Biden, Modi bilateral expected to take forward deals on GE jet engine, civil nuke tech
Earlier this year, US General Electric announced that it had inked an agreement with Hindustan Aeronautics Limited, the government manufacturing firm.
WASHINGTON: US President Joe Biden and Prime Minister Narendra Modi are expected to make meaningful advancements on the GE jet engine deal and civil nuclear technology during their bilateral talks, National Security Advisor Jake Sullivan was cited in a Reuters report.
Earlier this year, US General Electric (US GE) announced that it had inked an agreement with Hindustan Aeronautics Limited (HAL), the government’s aerospace and defence manufacturing firm, to jointly manufacture engines in India to power fighter jets for the Indian Air Force.
Biden departed from Andrew’s air base on Thursday for the 18th G20 Summit to be held at the state-of-the-art Bharat Mandapam Convention Centre at Pragati Maidan in New Delhi.
Before boarding the flight for India, Biden posted on his social media account X, "I’m headed to the G20 – the premier forum for international economic cooperation – focused on making progress on Americans' priorities, delivering for developing nations, and showing our commitment to the G20 as a forum that can deliver."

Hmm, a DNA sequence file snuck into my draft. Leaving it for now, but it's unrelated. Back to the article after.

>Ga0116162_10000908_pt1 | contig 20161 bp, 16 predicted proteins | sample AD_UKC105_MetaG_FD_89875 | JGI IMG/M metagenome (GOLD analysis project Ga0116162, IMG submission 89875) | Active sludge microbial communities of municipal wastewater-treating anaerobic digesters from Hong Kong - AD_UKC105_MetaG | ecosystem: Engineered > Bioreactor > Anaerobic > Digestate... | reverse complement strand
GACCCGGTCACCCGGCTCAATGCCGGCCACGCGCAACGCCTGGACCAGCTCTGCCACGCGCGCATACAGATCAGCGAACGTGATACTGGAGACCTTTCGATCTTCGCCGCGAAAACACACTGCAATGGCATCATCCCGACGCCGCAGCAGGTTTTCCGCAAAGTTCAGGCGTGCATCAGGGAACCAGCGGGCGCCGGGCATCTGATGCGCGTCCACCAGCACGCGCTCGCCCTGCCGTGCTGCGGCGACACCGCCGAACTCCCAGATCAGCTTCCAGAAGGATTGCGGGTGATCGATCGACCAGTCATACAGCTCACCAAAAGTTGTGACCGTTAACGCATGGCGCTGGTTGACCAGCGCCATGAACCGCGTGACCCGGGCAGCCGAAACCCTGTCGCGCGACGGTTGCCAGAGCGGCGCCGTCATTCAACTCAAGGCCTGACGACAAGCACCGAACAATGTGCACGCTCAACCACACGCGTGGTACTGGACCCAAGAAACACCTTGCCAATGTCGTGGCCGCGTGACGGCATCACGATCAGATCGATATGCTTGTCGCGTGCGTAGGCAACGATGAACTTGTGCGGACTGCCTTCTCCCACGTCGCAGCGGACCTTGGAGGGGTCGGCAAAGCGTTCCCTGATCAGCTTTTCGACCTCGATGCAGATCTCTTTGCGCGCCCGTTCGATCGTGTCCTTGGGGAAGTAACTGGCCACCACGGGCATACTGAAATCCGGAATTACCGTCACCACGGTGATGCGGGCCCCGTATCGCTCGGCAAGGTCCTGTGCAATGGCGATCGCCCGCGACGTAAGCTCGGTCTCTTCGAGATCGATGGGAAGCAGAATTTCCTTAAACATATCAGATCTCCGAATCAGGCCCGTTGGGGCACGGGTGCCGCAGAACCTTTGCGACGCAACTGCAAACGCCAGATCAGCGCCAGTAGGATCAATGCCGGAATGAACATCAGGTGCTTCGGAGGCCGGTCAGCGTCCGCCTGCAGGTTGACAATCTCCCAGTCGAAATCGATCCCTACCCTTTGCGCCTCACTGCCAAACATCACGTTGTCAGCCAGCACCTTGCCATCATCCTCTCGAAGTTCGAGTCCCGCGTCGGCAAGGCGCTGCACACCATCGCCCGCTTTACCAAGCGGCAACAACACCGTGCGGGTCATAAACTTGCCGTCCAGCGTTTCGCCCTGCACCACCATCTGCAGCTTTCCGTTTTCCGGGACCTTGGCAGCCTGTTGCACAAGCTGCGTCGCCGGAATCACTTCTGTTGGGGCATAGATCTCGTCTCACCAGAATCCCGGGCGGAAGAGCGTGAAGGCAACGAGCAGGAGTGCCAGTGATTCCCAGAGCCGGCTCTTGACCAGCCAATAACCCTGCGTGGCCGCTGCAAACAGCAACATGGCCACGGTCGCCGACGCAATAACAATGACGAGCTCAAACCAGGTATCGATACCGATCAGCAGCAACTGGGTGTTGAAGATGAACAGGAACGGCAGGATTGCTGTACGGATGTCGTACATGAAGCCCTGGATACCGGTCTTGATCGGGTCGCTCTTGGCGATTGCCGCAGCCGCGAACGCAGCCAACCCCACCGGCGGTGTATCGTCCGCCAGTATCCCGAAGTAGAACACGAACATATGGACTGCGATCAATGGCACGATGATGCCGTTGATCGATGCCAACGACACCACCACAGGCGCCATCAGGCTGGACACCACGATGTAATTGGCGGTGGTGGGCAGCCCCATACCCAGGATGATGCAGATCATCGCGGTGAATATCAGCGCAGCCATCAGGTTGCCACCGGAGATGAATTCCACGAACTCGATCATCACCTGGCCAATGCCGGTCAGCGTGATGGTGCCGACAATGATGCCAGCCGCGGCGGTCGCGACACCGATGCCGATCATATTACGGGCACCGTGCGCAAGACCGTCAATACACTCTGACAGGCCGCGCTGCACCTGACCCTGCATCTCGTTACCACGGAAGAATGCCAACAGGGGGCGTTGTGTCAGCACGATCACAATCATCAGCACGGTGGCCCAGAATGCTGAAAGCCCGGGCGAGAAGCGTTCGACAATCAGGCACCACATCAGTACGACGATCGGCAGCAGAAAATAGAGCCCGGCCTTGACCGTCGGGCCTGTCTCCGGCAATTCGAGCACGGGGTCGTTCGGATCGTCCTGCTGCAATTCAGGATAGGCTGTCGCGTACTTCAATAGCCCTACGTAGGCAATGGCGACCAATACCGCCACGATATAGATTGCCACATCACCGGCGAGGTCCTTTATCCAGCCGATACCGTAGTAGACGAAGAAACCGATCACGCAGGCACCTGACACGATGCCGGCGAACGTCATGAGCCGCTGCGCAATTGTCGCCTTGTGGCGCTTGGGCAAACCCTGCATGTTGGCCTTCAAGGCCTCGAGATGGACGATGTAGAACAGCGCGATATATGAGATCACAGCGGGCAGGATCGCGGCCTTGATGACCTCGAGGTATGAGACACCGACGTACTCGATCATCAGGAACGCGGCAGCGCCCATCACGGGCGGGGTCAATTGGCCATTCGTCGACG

US-based company GE opened its gates for the transfer of technology to India for the indigenous manufacture of jet engines in April this year.
The agreement includes the potential joint production of GE Aerospace’s F414 engines in India. The effort is part of the Indian Air Force’s Light Combat Aircraft Mk2 program.
The agreement will advance GE Aerospace’s earlier commitment to build 99 engines for the Indian Air Force as part of the LCA Mk2 program. In addition, GE will continue to collaborate with Indian government on the AMCA Mk2 engine program.
On the commercial side, Air India had also announced the biggest-ever purchase by an Indian airline of aircraft, including 400 single-aisle and 70 twin-aisle planes powered by engines built by GE and CFM International, a 50-50 joint company between GE and Safran Aircraft Engines.
The blockbuster deal, ranking near the top of all deals worldwide, signalled the recovery of commercial aviation after years of Covid shutdown. GE had also announced agreements that deepen the company's investment in India's military.
HAL continues to assemble the GE F404 family of engines that have powered each generation of the Tejas, the light combat aircraft (LCA) that evolved from that project.